Air China Hong Kong-Dalian Flight Deploys Oxygen Masks & Drops 25,000 ft After Loss Of Cabin Pressure

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Air China had an incident yesterday where a flight from Hong Kong to Dalian suddenly lost cabin pressure which prompted the pilot to descent down to 10,000 ft and deploy the oxygen masks.

The aircraft was a four year old Boeing 737 with 159 passengers plus crew, yet unbelievably the pilot continued to fly 3+ hours to Dalian with deployed oxygen masks instead of landing at the nearest airport.

The South China Morning Post (access here) reported that the incident took place near Xiamen yet after pressure had been restored the pilot continued to fly to Dalian.

An Air China plane that departed Hong Kong for Dalian on Tuesday night dropped 25,000 feet in 10 minutes, triggering the release of oxygen masks from the cabin ceiling, though the aircraft later landed safely in the northern city, flight data indicated. …

One writing on Chinese microblogging platform Weibo said: “The announcement from the cockpit said the ability to increase oxygen in the cabin malfunctioned so the plane lost pressure.”

According to tracking website FlightRadar24, the 159-seater Boeing 737 suddenly began descending at 7.40pm between Shantou and Xiamen, half an hour after it took off from Hong Kong International Airport.

The aircraft then continued to the port city of Dalian in China’s Liaoning province, with the flight lasting three and a half hours. …

A professional pilot with more than 25 years of experience said any depressurisation of the cabin would prompt the pilots to descend to 10,000 feet, as they did in this case.

“That is what is considered a safe, breathable atmosphere for the passengers, and then the captain has to make a decision,” he said.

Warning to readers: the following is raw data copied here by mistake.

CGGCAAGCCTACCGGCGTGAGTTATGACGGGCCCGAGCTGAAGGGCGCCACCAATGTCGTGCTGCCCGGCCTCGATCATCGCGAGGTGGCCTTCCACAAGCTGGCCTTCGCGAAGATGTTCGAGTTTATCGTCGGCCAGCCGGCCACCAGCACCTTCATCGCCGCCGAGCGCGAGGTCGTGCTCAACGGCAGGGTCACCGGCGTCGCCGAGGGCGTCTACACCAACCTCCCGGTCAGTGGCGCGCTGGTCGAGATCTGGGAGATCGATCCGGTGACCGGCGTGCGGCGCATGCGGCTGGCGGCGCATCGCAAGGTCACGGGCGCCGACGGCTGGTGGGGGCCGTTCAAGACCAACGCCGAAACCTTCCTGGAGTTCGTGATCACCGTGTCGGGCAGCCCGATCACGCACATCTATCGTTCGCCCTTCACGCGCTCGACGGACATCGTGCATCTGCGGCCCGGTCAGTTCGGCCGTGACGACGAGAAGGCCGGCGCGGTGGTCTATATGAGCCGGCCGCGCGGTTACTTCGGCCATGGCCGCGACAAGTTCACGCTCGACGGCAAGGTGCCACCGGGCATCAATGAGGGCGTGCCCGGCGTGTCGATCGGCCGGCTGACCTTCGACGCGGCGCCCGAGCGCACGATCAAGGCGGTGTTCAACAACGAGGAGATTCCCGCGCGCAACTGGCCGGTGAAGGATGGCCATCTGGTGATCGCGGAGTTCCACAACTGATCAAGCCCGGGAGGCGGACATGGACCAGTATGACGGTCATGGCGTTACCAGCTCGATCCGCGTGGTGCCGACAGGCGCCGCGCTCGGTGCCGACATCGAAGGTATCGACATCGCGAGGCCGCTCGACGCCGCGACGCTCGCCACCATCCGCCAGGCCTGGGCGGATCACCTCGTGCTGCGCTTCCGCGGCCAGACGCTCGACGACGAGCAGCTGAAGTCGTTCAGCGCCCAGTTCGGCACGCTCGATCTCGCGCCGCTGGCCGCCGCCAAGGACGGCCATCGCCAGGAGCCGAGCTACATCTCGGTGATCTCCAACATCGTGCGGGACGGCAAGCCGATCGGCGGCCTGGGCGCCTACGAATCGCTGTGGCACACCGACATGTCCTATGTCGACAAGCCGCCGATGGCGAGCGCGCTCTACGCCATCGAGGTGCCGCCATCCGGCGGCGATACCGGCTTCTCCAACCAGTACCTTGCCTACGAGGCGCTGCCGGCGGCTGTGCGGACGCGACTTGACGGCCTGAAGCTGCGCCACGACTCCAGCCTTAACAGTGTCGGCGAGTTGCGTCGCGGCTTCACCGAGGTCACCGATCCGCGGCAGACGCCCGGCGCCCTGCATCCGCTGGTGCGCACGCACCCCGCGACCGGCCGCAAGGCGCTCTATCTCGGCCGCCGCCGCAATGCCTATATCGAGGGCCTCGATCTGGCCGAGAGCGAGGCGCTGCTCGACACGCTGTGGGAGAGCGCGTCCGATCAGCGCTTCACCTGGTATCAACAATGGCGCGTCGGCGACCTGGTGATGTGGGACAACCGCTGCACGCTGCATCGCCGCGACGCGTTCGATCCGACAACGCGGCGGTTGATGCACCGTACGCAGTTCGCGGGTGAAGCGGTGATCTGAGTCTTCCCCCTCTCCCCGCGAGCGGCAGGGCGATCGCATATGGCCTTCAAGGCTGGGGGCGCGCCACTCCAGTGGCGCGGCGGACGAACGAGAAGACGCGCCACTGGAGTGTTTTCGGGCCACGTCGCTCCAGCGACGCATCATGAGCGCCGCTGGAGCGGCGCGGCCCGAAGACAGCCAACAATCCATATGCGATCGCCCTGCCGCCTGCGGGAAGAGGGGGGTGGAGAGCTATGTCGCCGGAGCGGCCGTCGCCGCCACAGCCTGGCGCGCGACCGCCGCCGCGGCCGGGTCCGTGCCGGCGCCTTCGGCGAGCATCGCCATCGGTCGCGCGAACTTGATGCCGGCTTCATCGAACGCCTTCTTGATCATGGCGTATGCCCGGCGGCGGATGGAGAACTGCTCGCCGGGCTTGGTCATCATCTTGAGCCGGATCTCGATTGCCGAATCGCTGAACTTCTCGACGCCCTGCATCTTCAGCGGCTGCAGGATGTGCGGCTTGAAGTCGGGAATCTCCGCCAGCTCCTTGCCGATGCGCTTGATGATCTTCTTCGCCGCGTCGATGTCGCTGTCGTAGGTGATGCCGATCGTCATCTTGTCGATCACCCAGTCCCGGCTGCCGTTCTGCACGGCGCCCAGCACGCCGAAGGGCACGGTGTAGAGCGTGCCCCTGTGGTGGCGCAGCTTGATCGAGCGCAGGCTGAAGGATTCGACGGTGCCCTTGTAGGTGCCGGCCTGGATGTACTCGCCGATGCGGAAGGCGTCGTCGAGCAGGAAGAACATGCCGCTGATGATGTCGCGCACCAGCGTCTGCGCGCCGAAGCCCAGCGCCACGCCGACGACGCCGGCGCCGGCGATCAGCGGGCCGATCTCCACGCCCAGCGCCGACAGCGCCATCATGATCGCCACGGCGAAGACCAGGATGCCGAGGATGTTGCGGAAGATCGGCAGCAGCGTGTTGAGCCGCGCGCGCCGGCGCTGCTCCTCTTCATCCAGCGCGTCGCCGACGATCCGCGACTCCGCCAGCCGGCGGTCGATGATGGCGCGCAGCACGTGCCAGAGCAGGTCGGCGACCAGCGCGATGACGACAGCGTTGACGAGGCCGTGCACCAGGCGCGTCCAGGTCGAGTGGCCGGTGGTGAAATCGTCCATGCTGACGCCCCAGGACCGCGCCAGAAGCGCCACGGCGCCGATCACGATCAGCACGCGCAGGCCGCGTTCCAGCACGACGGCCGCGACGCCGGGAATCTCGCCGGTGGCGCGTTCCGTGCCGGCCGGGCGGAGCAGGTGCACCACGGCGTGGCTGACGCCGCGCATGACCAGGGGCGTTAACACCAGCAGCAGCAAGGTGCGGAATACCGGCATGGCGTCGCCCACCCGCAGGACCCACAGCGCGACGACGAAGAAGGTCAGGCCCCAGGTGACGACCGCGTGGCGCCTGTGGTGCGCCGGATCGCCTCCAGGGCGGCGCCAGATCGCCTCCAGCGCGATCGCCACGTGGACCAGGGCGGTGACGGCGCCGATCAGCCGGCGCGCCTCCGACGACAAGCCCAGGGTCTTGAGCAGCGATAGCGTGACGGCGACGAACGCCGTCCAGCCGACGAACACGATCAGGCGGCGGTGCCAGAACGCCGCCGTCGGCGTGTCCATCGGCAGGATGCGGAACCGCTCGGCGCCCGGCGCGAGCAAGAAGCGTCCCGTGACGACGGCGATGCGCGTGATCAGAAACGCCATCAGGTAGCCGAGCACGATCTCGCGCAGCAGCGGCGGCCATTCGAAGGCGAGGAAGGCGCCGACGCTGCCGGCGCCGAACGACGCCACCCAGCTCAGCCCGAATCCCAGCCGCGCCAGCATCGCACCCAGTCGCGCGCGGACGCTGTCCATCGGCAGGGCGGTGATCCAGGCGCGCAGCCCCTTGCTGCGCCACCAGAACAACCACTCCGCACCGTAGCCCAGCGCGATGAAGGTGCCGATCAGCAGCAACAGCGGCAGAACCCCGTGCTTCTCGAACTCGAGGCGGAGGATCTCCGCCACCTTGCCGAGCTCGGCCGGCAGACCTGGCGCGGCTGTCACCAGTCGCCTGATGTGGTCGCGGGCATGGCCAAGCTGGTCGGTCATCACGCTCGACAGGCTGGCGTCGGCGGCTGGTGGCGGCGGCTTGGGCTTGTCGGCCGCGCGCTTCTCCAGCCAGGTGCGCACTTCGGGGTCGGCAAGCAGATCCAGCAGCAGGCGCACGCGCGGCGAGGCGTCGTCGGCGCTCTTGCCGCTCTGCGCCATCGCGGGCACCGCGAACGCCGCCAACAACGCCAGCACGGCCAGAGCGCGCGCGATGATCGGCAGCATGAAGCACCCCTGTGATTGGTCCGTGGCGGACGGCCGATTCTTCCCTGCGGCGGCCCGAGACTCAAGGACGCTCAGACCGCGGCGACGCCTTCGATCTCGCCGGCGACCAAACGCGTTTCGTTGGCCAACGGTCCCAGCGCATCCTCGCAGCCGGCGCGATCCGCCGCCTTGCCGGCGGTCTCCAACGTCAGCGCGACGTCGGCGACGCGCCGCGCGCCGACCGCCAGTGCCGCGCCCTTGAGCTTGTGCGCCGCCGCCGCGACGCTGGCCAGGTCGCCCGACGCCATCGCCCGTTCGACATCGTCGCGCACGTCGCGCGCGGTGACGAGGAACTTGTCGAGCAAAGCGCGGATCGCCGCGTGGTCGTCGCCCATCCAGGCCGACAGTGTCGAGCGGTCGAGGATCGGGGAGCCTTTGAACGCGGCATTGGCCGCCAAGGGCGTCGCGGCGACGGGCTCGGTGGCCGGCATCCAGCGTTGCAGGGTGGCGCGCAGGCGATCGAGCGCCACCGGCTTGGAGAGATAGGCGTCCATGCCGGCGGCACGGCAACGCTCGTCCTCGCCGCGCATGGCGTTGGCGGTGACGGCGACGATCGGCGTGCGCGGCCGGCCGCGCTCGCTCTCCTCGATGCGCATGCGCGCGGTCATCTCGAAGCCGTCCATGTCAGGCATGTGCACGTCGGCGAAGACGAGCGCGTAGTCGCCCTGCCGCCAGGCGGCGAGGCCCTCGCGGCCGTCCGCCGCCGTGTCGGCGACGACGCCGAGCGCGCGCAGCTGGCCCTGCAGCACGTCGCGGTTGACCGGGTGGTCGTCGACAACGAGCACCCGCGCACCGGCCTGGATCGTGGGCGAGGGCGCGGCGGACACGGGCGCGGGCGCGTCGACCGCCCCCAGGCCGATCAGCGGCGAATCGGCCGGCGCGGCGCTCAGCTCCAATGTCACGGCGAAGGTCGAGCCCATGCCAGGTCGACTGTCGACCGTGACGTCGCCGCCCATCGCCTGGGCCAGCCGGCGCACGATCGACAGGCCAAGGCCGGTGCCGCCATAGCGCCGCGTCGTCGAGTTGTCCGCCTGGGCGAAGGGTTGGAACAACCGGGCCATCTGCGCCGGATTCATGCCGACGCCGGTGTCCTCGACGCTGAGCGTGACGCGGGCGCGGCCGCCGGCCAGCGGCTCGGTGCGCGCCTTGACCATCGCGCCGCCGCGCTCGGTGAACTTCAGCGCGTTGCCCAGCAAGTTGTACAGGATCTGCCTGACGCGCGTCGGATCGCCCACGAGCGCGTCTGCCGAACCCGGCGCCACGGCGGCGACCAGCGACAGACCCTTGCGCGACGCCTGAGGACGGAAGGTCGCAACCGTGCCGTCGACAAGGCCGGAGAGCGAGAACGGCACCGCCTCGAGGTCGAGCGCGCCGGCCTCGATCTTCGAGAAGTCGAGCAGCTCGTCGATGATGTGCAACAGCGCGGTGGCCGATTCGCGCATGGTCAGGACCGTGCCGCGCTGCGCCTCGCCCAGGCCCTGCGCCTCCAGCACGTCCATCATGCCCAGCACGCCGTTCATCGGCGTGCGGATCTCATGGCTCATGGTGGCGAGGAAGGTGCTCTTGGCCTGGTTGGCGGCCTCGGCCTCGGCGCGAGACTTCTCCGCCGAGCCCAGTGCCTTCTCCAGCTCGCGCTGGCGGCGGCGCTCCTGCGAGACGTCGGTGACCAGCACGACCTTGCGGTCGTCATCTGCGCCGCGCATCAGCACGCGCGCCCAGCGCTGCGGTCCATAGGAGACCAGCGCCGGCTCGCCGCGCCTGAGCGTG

“I would say in just about every case, you would want to land as soon as possible. But it depends on what happens in the plane and what the pilots’ checklist says. “In most cases you would have declared an emergency on the way down and then you would have landed at the most suitable airport.”

The gradual descent of 25,000 ft within 10 minutes isn’t like a sudden drop in altitude but deploying oxygen masks doesn’t do much to assure people for the remainder of the flight.

Conclusion

Whenever I flew on Air China some things appeared to be odd and the decision to continue flying 3 more hours with deployed oxygen masks and scared passengers doesn’t surprise me at all.

Many of Air China’s operations simply don’t make sense and they aren’t the only Chinese carrier that have very suspicious safety policies. On a recent Beijing-Shanghai flight I was told to plug out the disposable headphone during landing – the same headphones the cabin crew distributed earlier. Then the recently abolished nonsense regulation of not being allowed to use laptops and cellphones during the flight. Talk about the right safety priorities…

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